a checkered box and then the button like this below
Material to Selection";
The output in your perspective
window then should include the texture. Now your map
is getting some look to it. But the map doesn't look
right still but that's the next thing we'll do. We'll
arrange the texture to look better on our map.
The texture looks terrible
on the map but we're going to fix that now. Go back
to the "Modifier" tab on our tool bar on the
right, it looks like the bent rainbow(second on the
left) and click it and click the down arrow again and
go to UV Coordinate modifier and select "UVW Map"
This tool will tighten your texture to your map and
generally overall give it a better appearance. Generally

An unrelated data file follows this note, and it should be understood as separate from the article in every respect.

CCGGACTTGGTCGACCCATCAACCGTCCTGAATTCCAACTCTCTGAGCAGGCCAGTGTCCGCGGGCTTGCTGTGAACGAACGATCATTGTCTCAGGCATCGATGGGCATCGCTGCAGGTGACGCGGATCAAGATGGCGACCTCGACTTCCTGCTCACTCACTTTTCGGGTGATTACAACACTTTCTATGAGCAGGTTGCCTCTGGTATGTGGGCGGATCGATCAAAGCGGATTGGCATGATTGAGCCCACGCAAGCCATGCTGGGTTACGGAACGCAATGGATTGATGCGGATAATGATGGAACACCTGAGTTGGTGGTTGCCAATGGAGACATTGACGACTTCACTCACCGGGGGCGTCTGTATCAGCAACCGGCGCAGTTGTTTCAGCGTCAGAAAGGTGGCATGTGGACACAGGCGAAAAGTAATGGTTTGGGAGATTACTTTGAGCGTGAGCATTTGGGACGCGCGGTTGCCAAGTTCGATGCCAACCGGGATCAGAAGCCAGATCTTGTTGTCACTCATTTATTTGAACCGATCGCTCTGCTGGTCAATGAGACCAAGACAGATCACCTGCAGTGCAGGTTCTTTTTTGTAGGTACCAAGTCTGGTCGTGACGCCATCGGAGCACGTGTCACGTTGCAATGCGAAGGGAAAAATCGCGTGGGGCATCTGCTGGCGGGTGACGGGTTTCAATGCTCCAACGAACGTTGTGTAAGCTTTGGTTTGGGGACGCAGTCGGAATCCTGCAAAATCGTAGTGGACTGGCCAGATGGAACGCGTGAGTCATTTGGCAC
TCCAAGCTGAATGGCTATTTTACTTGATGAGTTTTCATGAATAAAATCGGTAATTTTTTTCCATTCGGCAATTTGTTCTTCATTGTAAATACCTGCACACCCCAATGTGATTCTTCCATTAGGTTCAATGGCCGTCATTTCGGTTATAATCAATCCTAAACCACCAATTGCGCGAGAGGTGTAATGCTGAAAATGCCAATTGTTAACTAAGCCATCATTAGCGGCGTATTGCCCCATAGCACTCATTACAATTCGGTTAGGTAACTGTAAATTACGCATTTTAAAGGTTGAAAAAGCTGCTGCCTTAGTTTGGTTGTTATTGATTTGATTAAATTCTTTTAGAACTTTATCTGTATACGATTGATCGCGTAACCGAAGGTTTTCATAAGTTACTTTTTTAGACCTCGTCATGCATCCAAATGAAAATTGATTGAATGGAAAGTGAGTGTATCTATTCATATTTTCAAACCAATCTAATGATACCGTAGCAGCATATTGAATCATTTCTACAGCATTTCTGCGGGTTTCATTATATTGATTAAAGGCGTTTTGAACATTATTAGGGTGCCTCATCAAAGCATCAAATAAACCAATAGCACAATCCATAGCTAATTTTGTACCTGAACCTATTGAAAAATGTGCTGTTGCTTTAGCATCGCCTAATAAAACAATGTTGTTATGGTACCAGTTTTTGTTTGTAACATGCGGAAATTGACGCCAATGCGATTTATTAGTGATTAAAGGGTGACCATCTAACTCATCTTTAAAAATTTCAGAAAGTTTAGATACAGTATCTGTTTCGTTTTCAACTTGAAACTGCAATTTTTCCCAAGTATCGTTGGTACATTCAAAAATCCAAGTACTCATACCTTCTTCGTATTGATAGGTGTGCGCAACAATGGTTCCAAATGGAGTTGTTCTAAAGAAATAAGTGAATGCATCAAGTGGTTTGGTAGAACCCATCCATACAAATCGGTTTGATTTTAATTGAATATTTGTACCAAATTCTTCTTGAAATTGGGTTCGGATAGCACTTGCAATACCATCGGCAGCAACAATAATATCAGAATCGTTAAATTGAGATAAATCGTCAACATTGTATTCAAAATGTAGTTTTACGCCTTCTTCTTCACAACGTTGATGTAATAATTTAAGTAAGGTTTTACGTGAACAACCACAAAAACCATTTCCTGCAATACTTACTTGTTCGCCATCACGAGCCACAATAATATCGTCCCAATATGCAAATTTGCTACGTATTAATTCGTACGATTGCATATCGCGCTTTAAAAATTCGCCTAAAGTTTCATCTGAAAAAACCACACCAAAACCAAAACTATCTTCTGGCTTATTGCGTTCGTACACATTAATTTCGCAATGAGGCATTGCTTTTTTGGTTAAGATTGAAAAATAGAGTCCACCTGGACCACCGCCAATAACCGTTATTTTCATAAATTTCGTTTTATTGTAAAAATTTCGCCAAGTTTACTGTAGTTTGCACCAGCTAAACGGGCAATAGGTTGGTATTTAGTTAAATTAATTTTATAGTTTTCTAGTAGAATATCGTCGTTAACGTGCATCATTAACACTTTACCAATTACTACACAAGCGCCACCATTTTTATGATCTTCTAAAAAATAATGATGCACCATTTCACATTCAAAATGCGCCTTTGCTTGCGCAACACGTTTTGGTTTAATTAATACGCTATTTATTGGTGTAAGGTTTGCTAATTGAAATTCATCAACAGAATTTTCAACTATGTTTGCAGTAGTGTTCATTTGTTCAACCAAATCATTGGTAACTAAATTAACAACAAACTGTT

setting your UV settings from 20 to 100 will yield the
best results. NOTE: ONLY
use the UV...Not the W setting.
Now you'll have
a textured map. For this map set the mapping to "planar"
I'll set the U tile and the V tile to 100. You can use
what you want. NOTE: leave the W tile alone...you do
not need it for this tutorial or at all. When you are
done your map should now look like this.
You should notice
the texture has been tightened up. The texture will
look more real now within GR. I've noticed alot of mappers
who don't use the UVW map feature to improve the look
of the map. Your map will show the time you put into
it... so do it right the first time!
Now that we have
basically made the map, and I've covered what I planned
to in this segment of map making, We need to finish
up by adding a "scenecenter" to the map for
IGOR and the Game engine. Without your scenecenter,
You will do nothing but crash IGOR and have nothing
working for GR. Download Mike Schells example
map and get ready to merge the scenecenter to our
Merging a SCENECENTER
into our map is quite easy. You just have to look through
a menu of objects in the example maps list of objects